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) -- What's happening in small business today?

1. The best banks for small-business loans.

Which banks lend to small businesses the most? Not surprisingly, community banks. A new tool called Banking Grades by the Philadelphia-based company MultiFunding found some of the biggest banks have the worst performances in terms of how much small-business lending they do as a percentage of their domestic deposits.

Among the 10 best banks for overall small business lending,

Farmers State Bank

of Hosmer, South Dakota,

Community Bank

of Nevada, Iowa,

Farmers And Merchants Bank

of Milligan, Neb.,

First Resource Bank

of Savage, Minn. and

Wright Express Financial Services Corp.

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of Midvale, Utah rounded out the top five.

Some of the "larger" banks that fared well include


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JPMorgan Chase

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Wells Fargo

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"In our opinion, big banks are not well equipped to lend to small businesses," Ami Kassar, founder and CEO of


, which helps small businesses find the best loans available to them,

tells the

Huffington Post.

"They are simply too bureaucratic and complex to handle small-business loans well."

The Financial Service Roundtable weighed in on the tool. A spokeswoman said the tool "myopically ignores commitments," referring to 13 major banks that recently announced a $20 billion commitment to increase lending to small firms in under-served communities.

2. Small businesses are not taking advantage of a health care tax credit.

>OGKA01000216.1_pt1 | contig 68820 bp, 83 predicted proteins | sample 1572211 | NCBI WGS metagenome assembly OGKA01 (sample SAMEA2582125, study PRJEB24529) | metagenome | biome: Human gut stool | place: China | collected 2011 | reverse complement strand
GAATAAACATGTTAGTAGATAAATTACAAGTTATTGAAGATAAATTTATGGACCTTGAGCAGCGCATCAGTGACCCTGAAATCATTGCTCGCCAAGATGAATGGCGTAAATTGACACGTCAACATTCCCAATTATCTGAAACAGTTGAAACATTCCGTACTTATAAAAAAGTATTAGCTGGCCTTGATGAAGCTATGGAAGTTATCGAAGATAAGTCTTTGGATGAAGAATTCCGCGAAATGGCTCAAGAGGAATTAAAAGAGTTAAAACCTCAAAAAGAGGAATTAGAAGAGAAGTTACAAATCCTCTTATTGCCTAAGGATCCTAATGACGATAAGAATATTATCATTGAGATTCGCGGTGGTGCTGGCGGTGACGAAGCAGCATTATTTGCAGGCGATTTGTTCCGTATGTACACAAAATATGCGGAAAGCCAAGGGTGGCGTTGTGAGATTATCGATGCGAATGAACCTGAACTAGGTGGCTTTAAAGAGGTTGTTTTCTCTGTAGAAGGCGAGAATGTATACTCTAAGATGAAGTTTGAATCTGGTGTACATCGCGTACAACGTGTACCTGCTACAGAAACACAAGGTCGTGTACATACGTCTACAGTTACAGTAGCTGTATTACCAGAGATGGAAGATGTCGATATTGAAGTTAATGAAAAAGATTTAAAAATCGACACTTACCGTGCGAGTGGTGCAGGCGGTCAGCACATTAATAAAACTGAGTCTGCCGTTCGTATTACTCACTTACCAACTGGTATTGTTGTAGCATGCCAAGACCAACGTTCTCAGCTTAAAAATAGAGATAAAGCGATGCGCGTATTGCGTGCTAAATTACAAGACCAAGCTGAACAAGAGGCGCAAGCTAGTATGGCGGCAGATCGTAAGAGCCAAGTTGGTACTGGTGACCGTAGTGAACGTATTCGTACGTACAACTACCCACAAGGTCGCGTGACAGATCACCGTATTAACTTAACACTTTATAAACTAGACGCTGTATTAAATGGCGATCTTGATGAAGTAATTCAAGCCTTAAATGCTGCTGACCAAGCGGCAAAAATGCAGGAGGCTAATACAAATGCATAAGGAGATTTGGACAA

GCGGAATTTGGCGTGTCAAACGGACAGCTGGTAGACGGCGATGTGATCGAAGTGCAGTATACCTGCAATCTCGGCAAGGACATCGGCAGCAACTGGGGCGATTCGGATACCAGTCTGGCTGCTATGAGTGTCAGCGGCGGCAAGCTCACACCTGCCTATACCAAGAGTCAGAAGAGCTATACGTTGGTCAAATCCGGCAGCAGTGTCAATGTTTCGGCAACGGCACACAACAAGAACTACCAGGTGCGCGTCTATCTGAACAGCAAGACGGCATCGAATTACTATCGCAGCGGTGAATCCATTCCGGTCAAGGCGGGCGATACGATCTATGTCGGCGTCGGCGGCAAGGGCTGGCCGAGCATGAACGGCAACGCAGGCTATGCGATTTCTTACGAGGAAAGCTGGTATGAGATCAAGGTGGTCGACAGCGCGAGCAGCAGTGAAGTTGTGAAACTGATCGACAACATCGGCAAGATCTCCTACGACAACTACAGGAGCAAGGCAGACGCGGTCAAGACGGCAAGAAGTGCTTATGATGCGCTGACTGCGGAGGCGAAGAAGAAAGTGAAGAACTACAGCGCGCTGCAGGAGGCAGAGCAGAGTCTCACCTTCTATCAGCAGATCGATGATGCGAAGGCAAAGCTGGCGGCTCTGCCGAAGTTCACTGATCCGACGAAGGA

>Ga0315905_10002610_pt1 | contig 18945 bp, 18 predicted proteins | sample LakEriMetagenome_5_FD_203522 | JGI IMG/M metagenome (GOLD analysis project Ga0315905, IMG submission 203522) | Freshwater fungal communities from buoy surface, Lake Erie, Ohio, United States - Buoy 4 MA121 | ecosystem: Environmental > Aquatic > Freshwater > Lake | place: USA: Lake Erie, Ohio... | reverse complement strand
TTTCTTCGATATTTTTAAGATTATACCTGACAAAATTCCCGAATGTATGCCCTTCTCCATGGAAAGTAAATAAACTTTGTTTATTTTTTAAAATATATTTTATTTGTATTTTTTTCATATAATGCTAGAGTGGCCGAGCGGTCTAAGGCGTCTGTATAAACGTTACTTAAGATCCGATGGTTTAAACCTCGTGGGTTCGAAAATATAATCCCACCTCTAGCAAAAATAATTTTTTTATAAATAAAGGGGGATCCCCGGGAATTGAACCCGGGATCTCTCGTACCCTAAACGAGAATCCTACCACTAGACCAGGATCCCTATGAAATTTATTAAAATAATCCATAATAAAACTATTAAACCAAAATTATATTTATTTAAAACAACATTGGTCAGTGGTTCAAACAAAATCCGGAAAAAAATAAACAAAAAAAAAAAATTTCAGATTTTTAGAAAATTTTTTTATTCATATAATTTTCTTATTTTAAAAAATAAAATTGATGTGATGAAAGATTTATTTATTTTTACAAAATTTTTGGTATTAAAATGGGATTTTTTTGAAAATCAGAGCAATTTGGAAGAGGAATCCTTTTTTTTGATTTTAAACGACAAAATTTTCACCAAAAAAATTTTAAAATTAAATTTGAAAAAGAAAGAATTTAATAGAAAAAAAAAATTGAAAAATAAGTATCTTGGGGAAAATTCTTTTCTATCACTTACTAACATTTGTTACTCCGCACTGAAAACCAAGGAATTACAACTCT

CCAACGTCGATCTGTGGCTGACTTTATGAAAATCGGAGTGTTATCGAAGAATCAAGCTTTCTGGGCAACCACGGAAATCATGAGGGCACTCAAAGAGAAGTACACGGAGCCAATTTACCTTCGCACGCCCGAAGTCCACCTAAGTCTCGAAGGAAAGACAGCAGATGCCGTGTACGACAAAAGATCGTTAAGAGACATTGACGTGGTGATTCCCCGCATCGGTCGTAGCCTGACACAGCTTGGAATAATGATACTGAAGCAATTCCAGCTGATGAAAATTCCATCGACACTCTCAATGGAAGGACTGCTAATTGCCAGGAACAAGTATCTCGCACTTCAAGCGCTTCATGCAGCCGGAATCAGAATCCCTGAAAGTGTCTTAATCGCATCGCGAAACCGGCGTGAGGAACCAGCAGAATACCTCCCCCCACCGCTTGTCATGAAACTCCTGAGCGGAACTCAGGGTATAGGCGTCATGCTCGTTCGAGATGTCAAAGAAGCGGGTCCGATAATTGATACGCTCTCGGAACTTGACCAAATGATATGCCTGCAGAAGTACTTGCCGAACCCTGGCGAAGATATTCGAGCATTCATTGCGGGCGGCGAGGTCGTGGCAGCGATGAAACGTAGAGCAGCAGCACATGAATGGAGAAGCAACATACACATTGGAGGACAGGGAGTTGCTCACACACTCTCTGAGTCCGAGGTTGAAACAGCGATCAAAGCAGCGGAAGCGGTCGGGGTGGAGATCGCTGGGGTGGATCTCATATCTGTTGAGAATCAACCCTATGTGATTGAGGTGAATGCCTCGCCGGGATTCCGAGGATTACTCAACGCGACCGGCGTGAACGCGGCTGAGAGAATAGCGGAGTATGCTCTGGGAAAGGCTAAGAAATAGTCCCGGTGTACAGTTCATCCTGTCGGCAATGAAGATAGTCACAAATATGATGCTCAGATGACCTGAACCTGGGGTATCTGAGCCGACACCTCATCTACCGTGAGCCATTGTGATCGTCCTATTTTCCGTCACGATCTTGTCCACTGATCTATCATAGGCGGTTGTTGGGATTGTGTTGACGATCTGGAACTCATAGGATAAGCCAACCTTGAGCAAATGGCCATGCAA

Only a fraction of small businesses took advantage in 2011 of a tax credit meant to help them afford employee health coverage, a recent report by the Government Accountability Office has found. Small employers say the nuances of the credit are too confusing to get through, according to a

CNNMoney wrap

on the GAO findings.

The GAO report cited between 1.4 million and 4 million small businesses that were eligible for the

health care tax credit

, but just 170,000 claimed the credit last year.

The report said the credit wasn't "large enough to incentivize employers to begin offering insurance," with the average credit being $2,700.

The formula used to determine the credit also includes "odd features, such as counting some workers as 1/15th of an employee and reducing federal help if a firm insures more workers," according to



The GAO suggests that the Internal Revenue Service revise its procedures. That being said, a June ruling by the U.S. Supreme Court on the constitutionality of mandating health care coverage could mean the tax credit program gets scrapped altogether.

3. Lessons from the GM-Facebook breakup.

By now its old news that

General Motors

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decided to cut its advertising ties with


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. But what lessons can small businesses learn from the decision and does it mean that other businesses should cut ties too?

According to a blog post on


, just because GM wasn't able to monetize on its $10 million advertising investment doesn't mean that others are also doomed.

"If you take away anything from the breakup, realize that online initiatives involve many factors, making each account and approach unique,"


says. "Don't follow the endeavors of others; rather, situate endeavors sensibly into existing marketing plans."

-- Written by Laurie Kulikowski in New York.

To contact Laurie Kulikowski, send an email to:


To follow Laurie Kulikowski on Twitter, go to:!/LKulikowski

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